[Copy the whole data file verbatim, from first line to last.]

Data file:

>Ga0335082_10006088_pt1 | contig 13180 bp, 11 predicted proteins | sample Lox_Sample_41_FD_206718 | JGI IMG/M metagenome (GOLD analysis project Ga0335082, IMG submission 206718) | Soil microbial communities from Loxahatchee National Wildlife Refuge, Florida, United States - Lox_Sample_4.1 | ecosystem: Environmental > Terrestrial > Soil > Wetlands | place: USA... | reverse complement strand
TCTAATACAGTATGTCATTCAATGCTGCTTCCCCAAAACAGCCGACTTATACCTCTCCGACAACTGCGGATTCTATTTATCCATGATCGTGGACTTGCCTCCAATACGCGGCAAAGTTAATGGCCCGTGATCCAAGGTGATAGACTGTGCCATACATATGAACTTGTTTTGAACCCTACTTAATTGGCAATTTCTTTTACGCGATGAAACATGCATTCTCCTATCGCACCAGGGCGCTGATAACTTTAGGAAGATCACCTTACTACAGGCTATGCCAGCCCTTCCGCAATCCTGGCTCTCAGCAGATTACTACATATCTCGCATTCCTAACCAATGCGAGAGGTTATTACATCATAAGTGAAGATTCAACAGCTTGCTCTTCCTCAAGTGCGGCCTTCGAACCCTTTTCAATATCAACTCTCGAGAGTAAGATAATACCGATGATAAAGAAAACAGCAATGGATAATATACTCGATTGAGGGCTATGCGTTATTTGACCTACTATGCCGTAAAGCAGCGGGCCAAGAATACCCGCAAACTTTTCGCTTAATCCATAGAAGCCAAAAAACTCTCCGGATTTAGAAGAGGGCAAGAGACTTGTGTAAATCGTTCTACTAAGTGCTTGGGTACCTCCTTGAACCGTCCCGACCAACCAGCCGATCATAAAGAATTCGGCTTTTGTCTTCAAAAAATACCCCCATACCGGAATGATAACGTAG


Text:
>Ga0335082_10006088_pt1 | contig 13180 bp, 11 predicted proteins | sample Lox_Sample_41_FD_206718 | JGI IMG/M metagenome (GOLD analysis project Ga0335082, IMG submission 206718) | Soil microbial communities from Loxahatchee National Wildlife Refuge, Florida, United States - Lox_Sample_4.1 | ecosystem: Environmental > Terrestrial > Soil > Wetlands | place: USA... | reverse complement strand
TCTAATACAGTATGTCATTCAATGCTGCTTCCCCAAAACAGCCGACTTATACCTCTCCGACAACTGCGGATTCTATTTATCCATGATCGTGGACTTGCCTCCAATACGCGGCAAAGTTAATGGCCCGTGATCCAAGGTGATAGACTGTGCCATACATATGAACTTGTTTTGAACCCTACTTAATTGGCAATTTCTTTTACGCGATGAAACATGCATTCTCCTATCGCACCAGGGCGCTGATAACTTTAGGAAGATCACCTTACTACAGGCTATGCCAGCCCTTCCGCAATCCTGGCTCTCAGCAGATTACTACATATCTCGCATTCCTAACCAATGCGAGAGGTTATTACATCATAAGTGAAGATTCAACAGCTTGCTCTTCCTCAAGTGCGGCCTTCGAACCCTTTTCAATATCAACTCTCGAGAGTAAGATAATACCGATGATAAAGAAAACAGCAATGGATAATATACTCGATTGAGGGCTATGCGTTATTTGACCTACTATGCCGTAAAGCAGCGGGCCAAGAATACCCGCAAACTTTTCGCTTAATCCATAGAAGCCAAAAAACTCTCCGGATTTAGAAGAGGGCAAGAGACTTGTGTAAATCGTTCTACTAAGTGCTTGGGTACCTCCTTGAACCGTCCCGACCAACCAGCCGATCATAAAGAATTCGGCTTTTGTCTTCAAAAAATACCCCCATACCGGAATGATAACGTAG